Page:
Method The calorimeter and the technique for the heat of immersion measurement have been described previously (8). All measurements were carried out at 313 ___0.03 K. The specific surface area of the samples was measured by nitrogen adsorption at 77 K using the BET method. Journal of Colloid and Interface Science, VoL 88, No. 1, July 1982
The X-ray analysis was performed with an X-ray diffractometer using Fe-K~ radiation, 30 kV and 10 mA. A S T M cards were used to determine the crystal form of the sample. Thermal desorption spectra ( T D S ) were measured by using a mass spectrometer. A sample was degassed at room temperature for 1 hr under a pressure of 6.7 × 10 -3 Pa and then heated in an electric furnace at a heating rate of 5 K / m i n by a programming controller. A mass spectrum of the gas evolved from the sample was obtained for each 10 K rise in temperature. Amounts of water and oxygen evolved were estimated directly from the intensities at mass number of 18 and 32, respectively, since amounts of other gases were negligible. RESULTS AND DISCUSSION
Heat of Immersion of Mn02 The heat of immersion in water and specific surface area of MnO2 as a function of pretreatment temperature are shown in Fig. 1. The heat of immersion increases with temperature up to 623 K then decreases above 673 K. In the region up to 623 K, the active sites for adsorption are created by dehydration o f preadsorbed water and surface hy-
580 IZO 560 'E
:~ 480 70 460
Pretreatment Temperature /K
FIG. h Heat of immersion in water (©) and specific surface area ( t ) of Mn02.
HEATS OF I M M E R S I O N OF M n - F e OXIDE TABLE II Change of X-Ray Diffraction Pattern of MnO2 Pretreatment
1.54 W 2.03 W
droxyl groups. These sites are readily rehydrated with water in the immersion process. The large heat due to the rehydration may be most of the overall heat effect observed. When the pretreatment temperature increases, the dehydration of MnO2 is accelerated and the heat of rehydration in the immersion process increases accordingly. However, in the region above 673 K, the heat of immersion and specific surface area decrease, probably due to the fact that the structure changes from MnOz to Mn203. The change of structure of MnO2 and the behavior of water were confirmed by the resuits of X-ray analysis and TDS measurement. The change of X-ray diffraction pattern of MnO2 pretreated at each temperature is shown in Table II. In the region of pretreatment temperature from 393 to 623 K, /3form of MnO2 does not change. A change of the structure occurs at 673 and at 773 K, it is clearly observed that MnO: changes to more crystallized 7-Mn203. The TDS of MnO2 is shown in Fig. 2. The peaks of water at 363 and 513 K may be attributed to phys-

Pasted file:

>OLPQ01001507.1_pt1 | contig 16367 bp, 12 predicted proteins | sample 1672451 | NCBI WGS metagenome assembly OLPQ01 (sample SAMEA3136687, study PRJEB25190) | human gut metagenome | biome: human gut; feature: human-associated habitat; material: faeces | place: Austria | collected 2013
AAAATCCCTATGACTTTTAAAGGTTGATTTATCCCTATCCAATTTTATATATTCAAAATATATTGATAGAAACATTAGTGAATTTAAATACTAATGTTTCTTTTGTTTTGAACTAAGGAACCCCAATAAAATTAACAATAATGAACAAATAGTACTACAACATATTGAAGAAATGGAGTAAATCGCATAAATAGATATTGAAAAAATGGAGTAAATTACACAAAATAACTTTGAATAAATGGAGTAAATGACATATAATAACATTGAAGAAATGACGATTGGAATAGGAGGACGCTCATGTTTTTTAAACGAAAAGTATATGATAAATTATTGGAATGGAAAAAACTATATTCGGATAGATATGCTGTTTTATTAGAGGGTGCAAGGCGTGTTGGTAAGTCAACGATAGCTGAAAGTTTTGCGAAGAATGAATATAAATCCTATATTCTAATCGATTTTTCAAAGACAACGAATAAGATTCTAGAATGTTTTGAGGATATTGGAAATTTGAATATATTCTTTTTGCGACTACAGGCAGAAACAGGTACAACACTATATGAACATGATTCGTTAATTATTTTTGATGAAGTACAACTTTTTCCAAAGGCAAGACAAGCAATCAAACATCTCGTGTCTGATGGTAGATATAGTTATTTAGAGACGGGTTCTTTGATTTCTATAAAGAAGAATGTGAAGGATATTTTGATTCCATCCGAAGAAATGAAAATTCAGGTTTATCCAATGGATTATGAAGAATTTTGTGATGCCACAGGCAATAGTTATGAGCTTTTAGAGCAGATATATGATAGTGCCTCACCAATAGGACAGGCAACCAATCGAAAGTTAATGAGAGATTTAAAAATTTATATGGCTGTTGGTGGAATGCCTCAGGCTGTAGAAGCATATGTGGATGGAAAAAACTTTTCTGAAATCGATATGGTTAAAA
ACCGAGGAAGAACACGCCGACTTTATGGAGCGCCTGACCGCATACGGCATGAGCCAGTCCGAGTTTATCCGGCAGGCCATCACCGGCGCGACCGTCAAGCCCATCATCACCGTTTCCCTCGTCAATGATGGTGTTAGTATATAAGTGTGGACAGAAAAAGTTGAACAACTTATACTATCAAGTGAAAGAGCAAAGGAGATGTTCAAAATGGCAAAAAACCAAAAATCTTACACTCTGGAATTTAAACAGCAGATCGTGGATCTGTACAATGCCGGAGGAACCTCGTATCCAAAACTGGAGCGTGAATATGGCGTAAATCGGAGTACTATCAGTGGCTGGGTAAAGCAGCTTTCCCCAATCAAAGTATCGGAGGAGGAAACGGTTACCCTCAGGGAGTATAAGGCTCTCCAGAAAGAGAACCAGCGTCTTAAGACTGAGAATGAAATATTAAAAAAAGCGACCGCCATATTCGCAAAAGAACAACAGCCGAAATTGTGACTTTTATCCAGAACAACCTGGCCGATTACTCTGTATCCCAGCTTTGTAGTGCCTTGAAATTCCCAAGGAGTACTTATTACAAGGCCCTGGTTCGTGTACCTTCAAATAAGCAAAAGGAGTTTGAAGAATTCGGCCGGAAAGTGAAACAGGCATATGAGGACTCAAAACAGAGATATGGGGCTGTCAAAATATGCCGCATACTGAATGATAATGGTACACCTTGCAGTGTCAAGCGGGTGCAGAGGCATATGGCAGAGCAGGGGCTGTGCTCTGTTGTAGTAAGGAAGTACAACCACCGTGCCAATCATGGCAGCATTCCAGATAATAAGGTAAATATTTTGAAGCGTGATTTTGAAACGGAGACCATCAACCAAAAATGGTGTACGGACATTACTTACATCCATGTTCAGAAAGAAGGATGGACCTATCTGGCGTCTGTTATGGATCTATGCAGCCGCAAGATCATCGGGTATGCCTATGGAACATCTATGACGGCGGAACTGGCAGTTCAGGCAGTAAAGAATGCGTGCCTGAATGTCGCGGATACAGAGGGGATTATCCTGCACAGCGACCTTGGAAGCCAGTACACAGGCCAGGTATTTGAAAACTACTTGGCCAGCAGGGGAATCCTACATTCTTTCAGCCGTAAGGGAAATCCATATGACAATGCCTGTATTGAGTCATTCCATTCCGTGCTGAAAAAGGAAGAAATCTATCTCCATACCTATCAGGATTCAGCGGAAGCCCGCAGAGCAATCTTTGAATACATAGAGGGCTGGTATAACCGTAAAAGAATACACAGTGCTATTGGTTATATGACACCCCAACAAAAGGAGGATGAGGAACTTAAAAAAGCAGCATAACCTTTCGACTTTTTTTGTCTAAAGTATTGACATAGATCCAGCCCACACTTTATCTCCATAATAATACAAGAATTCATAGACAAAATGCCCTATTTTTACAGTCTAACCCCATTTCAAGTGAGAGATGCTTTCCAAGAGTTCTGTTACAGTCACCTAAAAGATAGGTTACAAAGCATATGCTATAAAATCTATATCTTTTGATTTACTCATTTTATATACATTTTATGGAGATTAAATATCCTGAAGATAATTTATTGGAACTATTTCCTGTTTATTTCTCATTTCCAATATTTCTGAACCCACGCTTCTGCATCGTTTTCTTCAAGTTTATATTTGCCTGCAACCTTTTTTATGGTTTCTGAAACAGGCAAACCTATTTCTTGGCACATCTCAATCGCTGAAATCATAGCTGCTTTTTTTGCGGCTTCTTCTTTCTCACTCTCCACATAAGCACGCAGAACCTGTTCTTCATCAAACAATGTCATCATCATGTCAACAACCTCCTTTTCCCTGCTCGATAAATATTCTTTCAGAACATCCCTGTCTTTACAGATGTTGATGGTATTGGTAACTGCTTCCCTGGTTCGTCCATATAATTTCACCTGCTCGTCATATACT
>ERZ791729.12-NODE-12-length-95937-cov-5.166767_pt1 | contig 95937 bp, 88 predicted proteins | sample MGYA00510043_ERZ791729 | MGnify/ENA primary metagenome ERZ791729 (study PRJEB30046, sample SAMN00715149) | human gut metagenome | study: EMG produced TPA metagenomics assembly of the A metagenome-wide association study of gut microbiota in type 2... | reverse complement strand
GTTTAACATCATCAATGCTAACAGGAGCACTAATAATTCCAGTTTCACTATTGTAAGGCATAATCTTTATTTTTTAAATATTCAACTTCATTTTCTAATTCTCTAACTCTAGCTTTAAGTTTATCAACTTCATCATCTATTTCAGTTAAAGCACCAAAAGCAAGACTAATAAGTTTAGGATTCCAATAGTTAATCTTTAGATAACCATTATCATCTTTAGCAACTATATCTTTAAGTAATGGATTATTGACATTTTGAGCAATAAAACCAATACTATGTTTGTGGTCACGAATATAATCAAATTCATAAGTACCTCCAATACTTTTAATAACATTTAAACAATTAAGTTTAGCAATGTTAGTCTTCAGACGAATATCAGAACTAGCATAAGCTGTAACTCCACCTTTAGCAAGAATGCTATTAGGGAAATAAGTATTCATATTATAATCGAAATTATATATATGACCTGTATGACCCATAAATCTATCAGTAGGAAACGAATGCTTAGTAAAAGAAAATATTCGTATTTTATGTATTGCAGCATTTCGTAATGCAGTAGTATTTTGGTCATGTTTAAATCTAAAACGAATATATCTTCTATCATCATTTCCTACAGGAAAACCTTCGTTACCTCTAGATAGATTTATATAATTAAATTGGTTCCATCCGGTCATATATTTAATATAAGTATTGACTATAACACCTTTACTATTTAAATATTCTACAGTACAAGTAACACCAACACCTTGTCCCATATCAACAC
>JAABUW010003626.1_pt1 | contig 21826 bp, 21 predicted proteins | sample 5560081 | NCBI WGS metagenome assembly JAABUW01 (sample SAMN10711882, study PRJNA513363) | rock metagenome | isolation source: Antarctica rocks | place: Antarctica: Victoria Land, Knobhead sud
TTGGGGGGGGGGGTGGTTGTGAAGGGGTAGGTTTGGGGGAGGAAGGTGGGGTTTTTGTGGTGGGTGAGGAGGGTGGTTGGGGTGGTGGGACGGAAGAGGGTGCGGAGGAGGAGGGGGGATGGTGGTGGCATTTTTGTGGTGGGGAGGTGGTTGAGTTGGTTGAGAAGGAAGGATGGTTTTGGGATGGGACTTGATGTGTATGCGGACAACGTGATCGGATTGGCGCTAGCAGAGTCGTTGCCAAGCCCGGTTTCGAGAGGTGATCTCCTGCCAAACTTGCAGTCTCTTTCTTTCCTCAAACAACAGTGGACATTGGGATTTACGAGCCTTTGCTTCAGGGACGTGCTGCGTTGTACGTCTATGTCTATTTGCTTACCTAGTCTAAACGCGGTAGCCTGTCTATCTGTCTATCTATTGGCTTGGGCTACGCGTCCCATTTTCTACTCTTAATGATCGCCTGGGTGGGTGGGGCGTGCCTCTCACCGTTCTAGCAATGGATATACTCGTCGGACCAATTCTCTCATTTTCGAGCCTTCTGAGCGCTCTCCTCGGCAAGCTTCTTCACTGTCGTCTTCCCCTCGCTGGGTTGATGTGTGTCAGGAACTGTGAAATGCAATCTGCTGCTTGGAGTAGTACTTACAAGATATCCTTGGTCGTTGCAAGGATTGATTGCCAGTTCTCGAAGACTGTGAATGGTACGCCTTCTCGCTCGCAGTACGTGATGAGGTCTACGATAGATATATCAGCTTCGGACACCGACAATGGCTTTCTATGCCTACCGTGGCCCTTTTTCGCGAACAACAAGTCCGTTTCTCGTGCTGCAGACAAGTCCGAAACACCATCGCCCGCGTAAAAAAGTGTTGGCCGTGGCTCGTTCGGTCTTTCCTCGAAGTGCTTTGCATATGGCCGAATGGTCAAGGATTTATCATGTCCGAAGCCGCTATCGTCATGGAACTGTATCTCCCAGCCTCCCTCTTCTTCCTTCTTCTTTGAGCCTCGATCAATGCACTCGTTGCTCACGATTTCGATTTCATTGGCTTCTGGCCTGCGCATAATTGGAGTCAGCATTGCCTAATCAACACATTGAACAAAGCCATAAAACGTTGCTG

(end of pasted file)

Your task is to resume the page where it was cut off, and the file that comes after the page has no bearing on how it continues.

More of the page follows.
ically and chemically adsorbed water, respectively. It is suggested that the desorption of physically adsorbed water at 363 K gives only a little influence on the heat of immersion, whereas that of chemically adsorbed water at 513 K considerably activates the surface of MnO2. The activated surface
FIG. 2. Thermal desorption spectra of MnO2 and manganese nodule: O, H20, and 0, 02 from MnO2; A, H20, and A, 02 from manganese nodule. Journal of Colloid and Interface Science, Vol. 88, No. 1, July 1982
KAWAI, NITTA, AND AOMURA
would be easily rehydrated with water molecules in the immersion process and give a large amount of heat of rehydration. Consequently, a large heat of immersion is observed. The evolution of oxygen above 593 K is due to the transformation of MnO2 to Mn203 as confirmed by the X-ray analysis. Many researchers have reported that the heat of immersion of various metal oxides such as Fe203, SiO2, A1203, TiO2, and ZnO in water has a maximum value at a certain pretreatment temperature (5(d), 9). They maintain that the increase of the heat of immersion is due to the increase of heat of rehydration of the surface from which the hydroxyl groups had been removed and that the decrease of it is due to the formation of a more stable surface by the pretreatment at higher temperatures. The stabilized surface of these metal oxides has been formed without any change of the structure. However, an interesting phenomenon was observed in the present case, that is, the decrease in heat of immersion of MnO2 in water is accompanied by the change of the structure.
Heat of Immersion of Manganese Nodule The heat of immersion in water and specific surface area of M n - N with pretreatment temperature are shown in Fig. 3. The I000 180 9OO